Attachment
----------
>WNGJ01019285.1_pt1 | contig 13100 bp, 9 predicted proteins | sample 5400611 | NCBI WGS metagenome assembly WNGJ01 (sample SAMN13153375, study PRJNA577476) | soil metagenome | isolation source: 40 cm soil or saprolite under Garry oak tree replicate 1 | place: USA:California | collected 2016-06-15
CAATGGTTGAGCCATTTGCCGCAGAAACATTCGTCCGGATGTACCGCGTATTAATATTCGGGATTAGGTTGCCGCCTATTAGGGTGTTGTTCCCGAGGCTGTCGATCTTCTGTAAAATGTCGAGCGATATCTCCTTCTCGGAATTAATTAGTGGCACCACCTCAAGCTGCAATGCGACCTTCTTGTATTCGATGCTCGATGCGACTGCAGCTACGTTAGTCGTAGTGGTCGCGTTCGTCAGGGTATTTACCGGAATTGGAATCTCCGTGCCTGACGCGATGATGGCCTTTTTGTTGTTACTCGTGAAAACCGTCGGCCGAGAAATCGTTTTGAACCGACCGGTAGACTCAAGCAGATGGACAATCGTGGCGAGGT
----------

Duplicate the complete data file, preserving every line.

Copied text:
>WNGJ01019285.1_pt1 | contig 13100 bp, 9 predicted proteins | sample 5400611 | NCBI WGS metagenome assembly WNGJ01 (sample SAMN13153375, study PRJNA577476) | soil metagenome | isolation source: 40 cm soil or saprolite under Garry oak tree replicate 1 | place: USA:California | collected 2016-06-15
CAATGGTTGAGCCATTTGCCGCAGAAACATTCGTCCGGATGTACCGCGTATTAATATTCGGGATTAGGTTGCCGCCTATTAGGGTGTTGTTCCCGAGGCTGTCGATCTTCTGTAAAATGTCGAGCGATATCTCCTTCTCGGAATTAATTAGTGGCACCACCTCAAGCTGCAATGCGACCTTCTTGTATTCGATGCTCGATGCGACTGCAGCTACGTTAGTCGTAGTGGTCGCGTTCGTCAGGGTATTTACCGGAATTGGAATCTCCGTGCCTGACGCGATGATGGCCTTTTTGTTGTTACTCGTGAAAACCGTCGGCCGAGAAATCGTTTTGAACCGACCGGTAGACTCAAGCAGATGGACAATCGTGGCGAGGT